It’s 63F, partly sunny and breezy and the pollen levels and humidity are *finally* dropping! No rain anywhere in the forecast, but the barometer is low enough to give me a headache and Tempus left the bedroom window closed last night and the air purifier filter needs a cleaning so I woke up stuffed up and headachy and grumpy. That’s gotten fixed by a glass of juice and now some good coffee. The headache is dying away and the stuffiness got baked out a little when I took my coffee out onto the porch steps and turned my face up to the sun for a couple of minutes. Of course my nose is scorched, now…. but my sinuses are starting to behave, so I’ll live. 🙂
…and after all the freak-outs last week over the earthquakes along the far edge of the Juan de Fuca plate, as soon as the moon began to wane, the earthquakes dropped off. Gee, what a surprise! 🙂
I had a busy, productive day, yesterday. I had some sorting of pendants and things that had gotten shoved aside to be dealt with later…well, yesterday was later…. so they got sorted out and in the process uncovered the rest of the pendulums that I needed to get stocked onto the display. That took hours since I was also working with customers and trying to reply to some things online that needed tending. I did a lot of back and forth and back and forth, but by mid-afternoon that pendulum rack was full and I had sorted out that section of the inventory file. We have several lapis ones for those of you that inquired, and a couple of the point-and-quartz ones that others have asked for.
I still have 3 pendulums that need bobs on the end, but that’s not a difficult thing. I’m waiting to find my round-nosed pliers before I do any more of that kind of work, though. The earring-making was too frustrating.
After that I spent quite a while finding pendants, stringing and tagging them and getting them into the inventory as well. Late in the day after Tempus got back from errands and helping with the clean-out of Art’s house… sad to have to do that for a friend who’s gone… Tempus worked on a needle and I was back and forthing with small chores and clean-up from Sunday.
Today was have a lot of house chores to do and Tempus is heading for Marius’ house in the evening to work on some projects they have going. He’s going to do the weekly shopping before that, so I need to get him a list, since I’m going to take a day later in the week to do some cooking. ….I’m going take a day even if it takes the *hair* off! I’m craving some of those home-made fridge pickles, and I want to play with the rabbit and the lamb and…. 🙂 I also have some plant harvesting to do today, assuming I can get out there. Tempus and I are both dealing with sore muscles, him from trotting up and down attic stairs and me from a lot of chasing customers!
From yesterday, 6/8/15, a Ken Gagne picture of a hawk in Yachats.
Today ‘s feast is that of Saint Columba (Irish: Colm Cille, ‘church dove’; 7 December 521 – 9 June 597) was an Irish abbot and missionary credited with spreading Christianity in present-day Scotland. He founded the important abbey on Iona, which became a dominant religious and political institution in the region for centuries. He was highly regarded by both the Gaels of Dál Riata and the Picts, and is remembered today as a Christian saint and one of the Twelve Apostles of Ireland. Columba reportedly studied under some of Ireland’s most prominent church figures and founded several monasteries in the country. Around 563 he and his twelve companions sailed to Iona in Scotland, then part of the Irish kingdom of Dál Riata, where they founded a new abbey as a base for spreading Christianity among the pagan Picts. He remained active in Irish politics, though he spent most of the remainder of his life in Scotland. Three surviving early medieval Latin hymns may be attributed to him. Of course, from our angle he dealt the death-blow to Druidry…. to be fair, the native faiths had gotten pretty corrupt by that time. http://en.wikipedia.org/wiki/Columba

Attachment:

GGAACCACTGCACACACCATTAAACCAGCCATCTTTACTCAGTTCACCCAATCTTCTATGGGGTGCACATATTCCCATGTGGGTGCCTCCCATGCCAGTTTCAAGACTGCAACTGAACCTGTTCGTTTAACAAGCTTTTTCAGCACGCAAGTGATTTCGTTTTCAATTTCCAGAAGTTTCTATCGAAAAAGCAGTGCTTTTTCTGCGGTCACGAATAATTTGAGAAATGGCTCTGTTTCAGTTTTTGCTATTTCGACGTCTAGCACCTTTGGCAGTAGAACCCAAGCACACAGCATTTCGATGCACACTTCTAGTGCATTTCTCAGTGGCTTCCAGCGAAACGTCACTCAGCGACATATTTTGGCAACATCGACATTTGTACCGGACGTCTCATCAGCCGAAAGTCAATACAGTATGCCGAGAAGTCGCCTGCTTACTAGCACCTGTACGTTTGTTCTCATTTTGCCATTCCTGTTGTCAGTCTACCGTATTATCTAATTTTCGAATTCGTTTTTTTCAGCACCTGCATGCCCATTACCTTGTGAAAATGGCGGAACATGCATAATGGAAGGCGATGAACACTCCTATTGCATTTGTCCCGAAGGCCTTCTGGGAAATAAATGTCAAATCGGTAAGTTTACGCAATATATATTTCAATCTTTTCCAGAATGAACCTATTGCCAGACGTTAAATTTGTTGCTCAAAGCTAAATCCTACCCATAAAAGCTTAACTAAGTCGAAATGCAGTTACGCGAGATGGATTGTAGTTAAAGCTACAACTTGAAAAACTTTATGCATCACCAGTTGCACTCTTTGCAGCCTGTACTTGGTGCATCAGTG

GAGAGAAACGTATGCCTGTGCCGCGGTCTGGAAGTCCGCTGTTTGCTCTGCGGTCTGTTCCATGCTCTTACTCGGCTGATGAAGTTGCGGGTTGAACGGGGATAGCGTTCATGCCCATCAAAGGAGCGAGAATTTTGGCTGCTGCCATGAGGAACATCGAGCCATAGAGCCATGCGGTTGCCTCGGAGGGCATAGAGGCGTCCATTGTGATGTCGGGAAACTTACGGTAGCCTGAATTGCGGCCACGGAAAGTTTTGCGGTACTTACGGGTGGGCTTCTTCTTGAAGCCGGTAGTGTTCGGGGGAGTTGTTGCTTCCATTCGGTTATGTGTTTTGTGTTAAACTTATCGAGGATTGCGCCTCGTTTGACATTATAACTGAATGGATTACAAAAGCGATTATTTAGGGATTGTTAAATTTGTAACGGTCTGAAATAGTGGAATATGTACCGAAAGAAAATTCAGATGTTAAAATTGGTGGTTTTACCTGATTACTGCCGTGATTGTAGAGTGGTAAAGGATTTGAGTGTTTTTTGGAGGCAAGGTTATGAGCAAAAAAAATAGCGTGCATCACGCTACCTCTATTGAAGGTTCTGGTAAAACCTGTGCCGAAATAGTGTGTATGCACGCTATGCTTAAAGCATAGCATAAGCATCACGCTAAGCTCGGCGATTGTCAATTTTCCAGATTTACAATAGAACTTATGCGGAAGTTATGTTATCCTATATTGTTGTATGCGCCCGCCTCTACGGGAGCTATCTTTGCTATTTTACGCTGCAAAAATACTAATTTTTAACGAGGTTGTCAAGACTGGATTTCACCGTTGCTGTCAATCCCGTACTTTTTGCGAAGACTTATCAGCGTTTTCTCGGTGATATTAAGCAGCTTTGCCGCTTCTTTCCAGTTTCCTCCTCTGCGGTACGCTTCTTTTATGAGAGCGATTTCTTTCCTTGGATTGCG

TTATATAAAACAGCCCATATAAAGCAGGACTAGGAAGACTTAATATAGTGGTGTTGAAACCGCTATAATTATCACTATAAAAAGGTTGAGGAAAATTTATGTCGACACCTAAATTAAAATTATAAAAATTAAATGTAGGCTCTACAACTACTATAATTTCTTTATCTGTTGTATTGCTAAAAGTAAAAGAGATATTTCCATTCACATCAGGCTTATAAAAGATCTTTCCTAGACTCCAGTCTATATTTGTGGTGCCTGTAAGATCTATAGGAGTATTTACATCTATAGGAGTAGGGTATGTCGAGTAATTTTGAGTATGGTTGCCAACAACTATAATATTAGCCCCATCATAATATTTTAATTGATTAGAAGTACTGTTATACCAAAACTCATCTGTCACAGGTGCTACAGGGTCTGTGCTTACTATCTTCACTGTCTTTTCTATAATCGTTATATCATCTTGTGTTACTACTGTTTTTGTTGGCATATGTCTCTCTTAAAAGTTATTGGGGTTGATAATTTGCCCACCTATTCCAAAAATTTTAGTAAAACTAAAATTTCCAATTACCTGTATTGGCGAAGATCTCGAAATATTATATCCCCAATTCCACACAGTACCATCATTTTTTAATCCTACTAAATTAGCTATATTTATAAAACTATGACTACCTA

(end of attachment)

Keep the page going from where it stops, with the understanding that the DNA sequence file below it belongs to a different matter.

Today’s Plant is Sword fern, Polystichum munitum. It grows all winter on the coast, getting greener and lovelier every year as the new fiddles come up out of the center of the plant and develop into fronds. I’ve been enjoying those, watching them for months, now. They can get to be 6 feet tall and some of the ones down in the park where the stream crosses through are that size! The indigenes used the rhizome as a poverty food (baked and peeled), and the fronds are one of the best remedies for relieving the pain from the sting of a Stinging Nettle. It is also commonly used by florists as an ornamental plant. – Masculine, Air, The God, the Puck. This is an herb of masculine power, protection and luck. Use in spells to guide to treasure. Burn to drive away pests.…and as any fern, burn for rain…. More here: http://en.wikipedia.org/wiki/Sword_fern
The shop is closed on Tuesday/Wednesday! Summer hours are 11am-7pm Thursday through Monday. Need something off hours? Give us a call at 541-563-7154 or Facebook or email at firstname.lastname@example.org If we’re supposed to be closed, but it looks like we’re there, try the door. If it’s open, the shop’s open! In case of bad weather, check here at the blog for updates, on our Facebook as Ancient Light, or call the shop.
Love & Light,
Waning Moon Magick – From the Full Moon to the New is a time for study, meditation, and magic designed to banish harmful energies and habits, for ridding oneself of addictions, illness or negativity. Remember: what goes up must come down. Phase ends on 6/16 at 7:05am. Waning Gibbous Moon – Best time for draining the energy behind illness, habits or addictions. Magicks of this sort, started now, should be ended before the phase change to the New Moon. – Associated God/dess: Hera/Hero, Cybele, Zeus the Conqueror, Mars/Martius, Anansi, Prometheus. Phase ends at the Quarter on 6/9 at 8:42zm. Waning Crescent Moon – Best time for beginning introspective magicks that are more long term (full year cycle) A good time for beginning knot magicks to “bind up” addictions and illness (finish just before the Tide Change of Dark to New) and “tying up loose ends” God/dess aspects – Demeter weeping for her Daughter, Mabon, Arachne Tyr. Phase ends on 6/11 at 10:05pm.
Last-quarter Moon (exact at 11:42 a.m. EDT). The Moon doesn’t rise tonight until 1 or 2 a.m., when its misshapen form emerges due east to the lower right of the Great Square of Pegasus. The Last Quarter Moon rises around 1:15 a.m. and sets around 1:15 p.m. It is most easily seen just after sunrise in the southern sky.
Uranus (magnitude +5.9, in Pisces) is low in the east before dawn begins to brighten.
Goddess Month of Hera runs from 5/16 – 6/12
Celtic Tree Month of Huath/Hawthorn, May 13 – Jun 9
Celtic Tree Month of Duir/Oak, Jun 10 – Jul 7 –